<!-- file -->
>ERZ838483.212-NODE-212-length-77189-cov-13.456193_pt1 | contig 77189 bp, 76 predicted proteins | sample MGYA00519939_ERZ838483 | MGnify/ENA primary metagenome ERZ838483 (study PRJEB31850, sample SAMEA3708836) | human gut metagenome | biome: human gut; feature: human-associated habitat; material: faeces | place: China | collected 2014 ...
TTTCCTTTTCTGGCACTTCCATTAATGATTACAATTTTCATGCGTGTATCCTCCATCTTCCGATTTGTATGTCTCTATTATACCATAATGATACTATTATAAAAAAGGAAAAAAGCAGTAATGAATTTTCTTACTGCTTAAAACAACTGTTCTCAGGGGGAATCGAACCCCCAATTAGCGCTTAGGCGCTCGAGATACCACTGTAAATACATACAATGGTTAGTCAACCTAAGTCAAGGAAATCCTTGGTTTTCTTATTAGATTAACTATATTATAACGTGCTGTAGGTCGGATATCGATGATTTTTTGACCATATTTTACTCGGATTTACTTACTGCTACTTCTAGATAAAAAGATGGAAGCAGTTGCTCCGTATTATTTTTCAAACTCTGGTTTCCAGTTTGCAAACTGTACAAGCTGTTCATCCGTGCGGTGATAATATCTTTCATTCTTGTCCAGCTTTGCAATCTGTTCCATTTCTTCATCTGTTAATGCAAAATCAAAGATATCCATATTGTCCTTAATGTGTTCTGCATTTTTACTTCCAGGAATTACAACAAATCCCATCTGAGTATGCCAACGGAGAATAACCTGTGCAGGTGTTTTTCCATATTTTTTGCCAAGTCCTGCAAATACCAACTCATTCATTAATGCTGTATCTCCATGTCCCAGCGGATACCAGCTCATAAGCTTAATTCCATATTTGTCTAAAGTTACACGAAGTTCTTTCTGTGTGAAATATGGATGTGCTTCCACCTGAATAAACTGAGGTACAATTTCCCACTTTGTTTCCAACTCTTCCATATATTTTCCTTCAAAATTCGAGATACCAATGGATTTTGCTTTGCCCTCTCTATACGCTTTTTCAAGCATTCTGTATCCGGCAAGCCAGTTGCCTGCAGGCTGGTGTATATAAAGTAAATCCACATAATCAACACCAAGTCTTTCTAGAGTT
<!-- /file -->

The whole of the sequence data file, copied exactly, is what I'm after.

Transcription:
>ERZ838483.212-NODE-212-length-77189-cov-13.456193_pt1 | contig 77189 bp, 76 predicted proteins | sample MGYA00519939_ERZ838483 | MGnify/ENA primary metagenome ERZ838483 (study PRJEB31850, sample SAMEA3708836) | human gut metagenome | biome: human gut; feature: human-associated habitat; material: faeces | place: China | collected 2014 ...
TTTCCTTTTCTGGCACTTCCATTAATGATTACAATTTTCATGCGTGTATCCTCCATCTTCCGATTTGTATGTCTCTATTATACCATAATGATACTATTATAAAAAAGGAAAAAAGCAGTAATGAATTTTCTTACTGCTTAAAACAACTGTTCTCAGGGGGAATCGAACCCCCAATTAGCGCTTAGGCGCTCGAGATACCACTGTAAATACATACAATGGTTAGTCAACCTAAGTCAAGGAAATCCTTGGTTTTCTTATTAGATTAACTATATTATAACGTGCTGTAGGTCGGATATCGATGATTTTTTGACCATATTTTACTCGGATTTACTTACTGCTACTTCTAGATAAAAAGATGGAAGCAGTTGCTCCGTATTATTTTTCAAACTCTGGTTTCCAGTTTGCAAACTGTACAAGCTGTTCATCCGTGCGGTGATAATATCTTTCATTCTTGTCCAGCTTTGCAATCTGTTCCATTTCTTCATCTGTTAATGCAAAATCAAAGATATCCATATTGTCCTTAATGTGTTCTGCATTTTTACTTCCAGGAATTACAACAAATCCCATCTGAGTATGCCAACGGAGAATAACCTGTGCAGGTGTTTTTCCATATTTTTTGCCAAGTCCTGCAAATACCAACTCATTCATTAATGCTGTATCTCCATGTCCCAGCGGATACCAGCTCATAAGCTTAATTCCATATTTGTCTAAAGTTACACGAAGTTCTTTCTGTGTGAAATATGGATGTGCTTCCACCTGAATAAACTGAGGTACAATTTCCCACTTTGTTTCCAACTCTTCCATATATTTTCCTTCAAAATTCGAGATACCAATGGATTTTGCTTTGCCCTCTCTATACGCTTTTTCAAGCATTCTGTATCCGGCAAGCCAGTTGCCTGCAGGCTGGTGTATATAAAGTAAATCCACATAATCAACACCAAGTCTTTCTAGAGTT